Sunday In The Park with George is an exploration of theme and variations, as well as an examination of the process of creating art. The first act deals with George Seurat and the creation of the groundbreaking pointillist painting A Sunday on La Grande Jatte in 1884, the second act with his great-grandson, an artist experimenting with kinetic light sculptures a century later. George Seurat and the painting are real, all the rest is a fantasia.
Seurat invented pointillism, a technique for creating images from dots of primary colors, with more subtle colors created by placing dots of the basic colors adjacent to each other. If that sounds familiar, it should. While experimenting with how color and light mix, Seurat basically invented pixels. Another reason this particular engineer understands how important art is.
Much of the first act revolves around the relationship between George and Dot, his model for the woman with the parasol and also his lover. George is fixated on his work and often distant, and not just from Dot. He seems to spend as much time talking to the images of people he is creating on his canvas as he does to the real people around him, indeed it seems to be easier for him. In the play the images themselves are as much characters as Dot. The 2008 production we saw made good use of projections to pull a lot of that off.
George is aware enough of himself to see this. Many times in the play he says to himself “Connect George, connect!” when faced with a social situation going off the rails. I knew that feeling. It comes from being perhaps a bit too good at analyzing and observing. There is an automatic distancing that normally comes with observation that can be hard to turn off. It often required conscious effort on my part to break through that. But not with her. Connecting with her was never a problem, not from our first meeting. There was something so utterly disarming about her that I didn’t even notice how close we got, and how quickly. She didn’t either. Our friends saw what was going on before we did.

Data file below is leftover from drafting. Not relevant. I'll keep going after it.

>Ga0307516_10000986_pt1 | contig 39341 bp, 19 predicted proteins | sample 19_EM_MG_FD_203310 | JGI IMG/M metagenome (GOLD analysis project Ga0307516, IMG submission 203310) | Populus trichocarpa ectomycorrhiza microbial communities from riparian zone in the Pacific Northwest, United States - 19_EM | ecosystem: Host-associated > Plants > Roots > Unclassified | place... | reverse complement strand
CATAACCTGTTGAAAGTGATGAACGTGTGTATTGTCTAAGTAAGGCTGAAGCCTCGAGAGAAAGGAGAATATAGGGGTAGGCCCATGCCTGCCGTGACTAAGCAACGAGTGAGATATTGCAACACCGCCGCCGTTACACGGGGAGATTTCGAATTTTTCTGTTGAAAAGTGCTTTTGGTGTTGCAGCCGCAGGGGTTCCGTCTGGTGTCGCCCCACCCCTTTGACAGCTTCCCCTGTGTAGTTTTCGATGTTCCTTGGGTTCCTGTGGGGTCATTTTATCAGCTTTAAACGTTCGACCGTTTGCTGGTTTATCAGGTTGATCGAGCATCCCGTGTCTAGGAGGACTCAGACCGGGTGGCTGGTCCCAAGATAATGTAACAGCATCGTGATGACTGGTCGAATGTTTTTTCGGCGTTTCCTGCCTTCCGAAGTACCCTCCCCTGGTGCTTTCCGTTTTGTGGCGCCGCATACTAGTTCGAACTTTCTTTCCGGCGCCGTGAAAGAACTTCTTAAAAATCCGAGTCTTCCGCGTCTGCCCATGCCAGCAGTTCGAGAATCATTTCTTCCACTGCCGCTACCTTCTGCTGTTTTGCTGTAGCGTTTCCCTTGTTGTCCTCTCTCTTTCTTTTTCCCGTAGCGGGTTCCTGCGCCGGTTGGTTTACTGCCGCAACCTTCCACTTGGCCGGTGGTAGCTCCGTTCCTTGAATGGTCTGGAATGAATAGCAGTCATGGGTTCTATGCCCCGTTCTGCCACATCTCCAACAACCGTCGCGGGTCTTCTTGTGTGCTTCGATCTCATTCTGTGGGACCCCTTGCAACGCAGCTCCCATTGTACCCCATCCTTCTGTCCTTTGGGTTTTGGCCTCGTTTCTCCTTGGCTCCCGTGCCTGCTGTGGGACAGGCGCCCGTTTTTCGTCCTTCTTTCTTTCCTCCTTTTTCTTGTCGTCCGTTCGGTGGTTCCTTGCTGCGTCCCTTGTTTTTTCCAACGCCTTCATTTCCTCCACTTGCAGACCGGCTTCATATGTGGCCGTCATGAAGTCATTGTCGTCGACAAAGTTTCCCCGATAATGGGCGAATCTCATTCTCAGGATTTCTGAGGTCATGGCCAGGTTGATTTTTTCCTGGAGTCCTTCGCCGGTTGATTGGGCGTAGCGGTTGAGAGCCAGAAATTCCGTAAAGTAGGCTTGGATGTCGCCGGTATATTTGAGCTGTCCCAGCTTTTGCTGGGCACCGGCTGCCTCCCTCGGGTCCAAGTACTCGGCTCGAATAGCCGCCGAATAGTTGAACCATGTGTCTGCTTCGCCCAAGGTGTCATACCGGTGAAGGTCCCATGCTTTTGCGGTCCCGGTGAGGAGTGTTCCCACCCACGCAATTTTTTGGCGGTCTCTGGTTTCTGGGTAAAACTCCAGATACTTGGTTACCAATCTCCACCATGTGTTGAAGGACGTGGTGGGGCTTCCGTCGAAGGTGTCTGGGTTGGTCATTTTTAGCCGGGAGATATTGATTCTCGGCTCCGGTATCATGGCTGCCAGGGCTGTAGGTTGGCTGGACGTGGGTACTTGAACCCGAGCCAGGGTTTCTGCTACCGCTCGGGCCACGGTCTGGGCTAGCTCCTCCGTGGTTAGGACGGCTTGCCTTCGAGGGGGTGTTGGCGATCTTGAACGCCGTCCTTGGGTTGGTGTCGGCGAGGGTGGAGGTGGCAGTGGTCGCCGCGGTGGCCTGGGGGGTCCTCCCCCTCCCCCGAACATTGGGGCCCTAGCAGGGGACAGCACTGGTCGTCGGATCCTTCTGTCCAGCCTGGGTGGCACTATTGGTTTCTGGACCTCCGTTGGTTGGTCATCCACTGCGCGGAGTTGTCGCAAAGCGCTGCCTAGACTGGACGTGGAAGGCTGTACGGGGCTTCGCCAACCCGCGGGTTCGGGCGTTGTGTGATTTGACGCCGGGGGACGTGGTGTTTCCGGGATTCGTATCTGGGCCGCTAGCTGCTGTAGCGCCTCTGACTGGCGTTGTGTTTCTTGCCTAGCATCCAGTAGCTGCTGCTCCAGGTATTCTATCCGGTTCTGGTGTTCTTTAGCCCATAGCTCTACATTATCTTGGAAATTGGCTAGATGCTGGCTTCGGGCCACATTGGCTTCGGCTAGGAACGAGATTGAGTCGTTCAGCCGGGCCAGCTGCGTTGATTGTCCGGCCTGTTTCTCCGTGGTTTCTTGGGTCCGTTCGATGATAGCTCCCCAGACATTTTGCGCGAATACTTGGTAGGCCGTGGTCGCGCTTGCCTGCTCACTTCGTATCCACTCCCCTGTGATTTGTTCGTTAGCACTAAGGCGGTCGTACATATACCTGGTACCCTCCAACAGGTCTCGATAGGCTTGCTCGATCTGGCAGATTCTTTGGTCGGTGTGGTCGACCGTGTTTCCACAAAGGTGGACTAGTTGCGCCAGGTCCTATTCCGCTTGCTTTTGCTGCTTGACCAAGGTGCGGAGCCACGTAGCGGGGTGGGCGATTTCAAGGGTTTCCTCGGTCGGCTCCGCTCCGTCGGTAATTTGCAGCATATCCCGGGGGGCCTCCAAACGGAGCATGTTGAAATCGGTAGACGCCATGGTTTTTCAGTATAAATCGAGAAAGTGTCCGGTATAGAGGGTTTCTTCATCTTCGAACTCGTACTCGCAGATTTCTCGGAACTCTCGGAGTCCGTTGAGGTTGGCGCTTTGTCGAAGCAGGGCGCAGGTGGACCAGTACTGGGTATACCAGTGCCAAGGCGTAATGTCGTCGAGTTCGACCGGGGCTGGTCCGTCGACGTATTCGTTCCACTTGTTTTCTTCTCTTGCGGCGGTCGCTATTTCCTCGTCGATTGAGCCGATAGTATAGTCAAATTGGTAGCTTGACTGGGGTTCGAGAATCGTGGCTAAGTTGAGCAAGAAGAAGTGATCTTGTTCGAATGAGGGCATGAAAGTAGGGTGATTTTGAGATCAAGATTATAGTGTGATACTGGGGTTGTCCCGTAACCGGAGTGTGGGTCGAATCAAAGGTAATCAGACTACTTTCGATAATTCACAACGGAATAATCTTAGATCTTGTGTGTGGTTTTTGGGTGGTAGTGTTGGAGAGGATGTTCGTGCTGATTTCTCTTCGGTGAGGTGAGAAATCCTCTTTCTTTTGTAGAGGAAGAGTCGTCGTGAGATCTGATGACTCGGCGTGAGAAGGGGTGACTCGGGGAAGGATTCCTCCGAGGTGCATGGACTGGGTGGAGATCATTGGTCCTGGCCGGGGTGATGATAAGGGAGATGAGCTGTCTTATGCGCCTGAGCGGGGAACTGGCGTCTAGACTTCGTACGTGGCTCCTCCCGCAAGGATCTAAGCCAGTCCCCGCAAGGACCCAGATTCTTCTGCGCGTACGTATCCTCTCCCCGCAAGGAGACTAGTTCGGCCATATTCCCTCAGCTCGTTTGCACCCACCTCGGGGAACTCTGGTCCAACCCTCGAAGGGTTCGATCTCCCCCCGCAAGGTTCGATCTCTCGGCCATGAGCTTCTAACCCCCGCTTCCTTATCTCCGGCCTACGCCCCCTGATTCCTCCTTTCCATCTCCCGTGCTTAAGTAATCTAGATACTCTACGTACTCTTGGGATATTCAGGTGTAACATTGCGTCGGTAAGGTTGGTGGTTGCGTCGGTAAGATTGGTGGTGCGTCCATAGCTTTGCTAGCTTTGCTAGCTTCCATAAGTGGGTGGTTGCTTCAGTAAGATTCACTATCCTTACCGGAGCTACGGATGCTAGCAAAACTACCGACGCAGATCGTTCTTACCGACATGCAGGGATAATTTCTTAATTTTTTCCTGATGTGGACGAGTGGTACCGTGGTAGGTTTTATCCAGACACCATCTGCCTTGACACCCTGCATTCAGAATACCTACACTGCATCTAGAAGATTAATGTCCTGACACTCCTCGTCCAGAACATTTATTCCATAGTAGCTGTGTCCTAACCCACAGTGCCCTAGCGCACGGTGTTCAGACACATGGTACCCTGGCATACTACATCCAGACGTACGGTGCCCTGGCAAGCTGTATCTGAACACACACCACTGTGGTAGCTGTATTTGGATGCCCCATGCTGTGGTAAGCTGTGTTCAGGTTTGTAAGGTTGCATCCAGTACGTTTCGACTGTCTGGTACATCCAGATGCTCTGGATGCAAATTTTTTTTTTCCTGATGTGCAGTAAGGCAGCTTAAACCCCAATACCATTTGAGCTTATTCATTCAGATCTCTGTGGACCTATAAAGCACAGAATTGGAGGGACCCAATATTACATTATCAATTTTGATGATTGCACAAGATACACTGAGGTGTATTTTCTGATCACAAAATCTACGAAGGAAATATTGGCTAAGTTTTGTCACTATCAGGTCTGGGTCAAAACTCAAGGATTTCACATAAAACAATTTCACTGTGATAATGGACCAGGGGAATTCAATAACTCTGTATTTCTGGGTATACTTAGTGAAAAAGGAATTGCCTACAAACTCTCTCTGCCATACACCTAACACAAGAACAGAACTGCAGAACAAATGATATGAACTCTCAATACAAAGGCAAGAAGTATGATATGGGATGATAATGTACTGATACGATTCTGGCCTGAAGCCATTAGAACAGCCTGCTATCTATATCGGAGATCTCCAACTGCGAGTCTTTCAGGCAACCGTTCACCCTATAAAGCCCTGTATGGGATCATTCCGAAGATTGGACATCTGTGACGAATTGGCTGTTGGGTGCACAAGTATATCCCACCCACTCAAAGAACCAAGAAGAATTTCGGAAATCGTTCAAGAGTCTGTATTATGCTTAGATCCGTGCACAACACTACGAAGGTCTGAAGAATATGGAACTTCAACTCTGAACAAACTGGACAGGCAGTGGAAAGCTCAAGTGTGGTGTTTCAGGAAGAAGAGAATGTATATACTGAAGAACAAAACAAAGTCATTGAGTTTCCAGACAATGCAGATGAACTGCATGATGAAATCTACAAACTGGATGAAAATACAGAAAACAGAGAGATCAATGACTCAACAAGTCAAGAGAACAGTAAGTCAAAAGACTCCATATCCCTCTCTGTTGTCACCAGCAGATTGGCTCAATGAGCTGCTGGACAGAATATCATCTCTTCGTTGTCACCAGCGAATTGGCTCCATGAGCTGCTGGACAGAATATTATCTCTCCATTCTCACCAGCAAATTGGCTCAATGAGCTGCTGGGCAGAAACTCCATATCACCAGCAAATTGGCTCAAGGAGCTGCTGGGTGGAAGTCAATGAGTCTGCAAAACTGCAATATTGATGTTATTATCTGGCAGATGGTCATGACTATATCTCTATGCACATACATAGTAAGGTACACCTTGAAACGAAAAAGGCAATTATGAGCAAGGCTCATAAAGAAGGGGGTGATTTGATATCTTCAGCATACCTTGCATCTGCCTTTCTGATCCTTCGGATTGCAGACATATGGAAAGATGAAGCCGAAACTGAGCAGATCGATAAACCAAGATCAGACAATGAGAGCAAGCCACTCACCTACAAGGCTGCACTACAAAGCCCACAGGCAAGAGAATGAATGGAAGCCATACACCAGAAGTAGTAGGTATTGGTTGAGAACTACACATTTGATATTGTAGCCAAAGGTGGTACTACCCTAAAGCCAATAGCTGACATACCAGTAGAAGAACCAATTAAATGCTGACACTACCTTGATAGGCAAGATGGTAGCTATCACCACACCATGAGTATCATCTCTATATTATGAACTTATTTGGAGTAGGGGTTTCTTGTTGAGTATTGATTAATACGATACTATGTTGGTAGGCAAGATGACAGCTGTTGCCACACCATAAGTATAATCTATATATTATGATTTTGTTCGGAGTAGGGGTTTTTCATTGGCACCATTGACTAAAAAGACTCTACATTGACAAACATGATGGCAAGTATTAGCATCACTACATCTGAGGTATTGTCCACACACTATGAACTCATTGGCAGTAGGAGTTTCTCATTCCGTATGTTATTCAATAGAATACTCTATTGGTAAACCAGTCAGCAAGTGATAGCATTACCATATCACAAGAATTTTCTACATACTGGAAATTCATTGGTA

For thirty years I had someone who not only connected with me, but connected me with the people around us. It wasn’t always as effortless as those first months, but it was always there. Raising a family together taught me plenty about being present in the moment, too.
For that last seven months, though, those connections have been severed. The connections with family still come easily enough, but now when I am together with friends I find myself back in that old distanced state, and again there is that old refrain “Connect, dammit, connect”.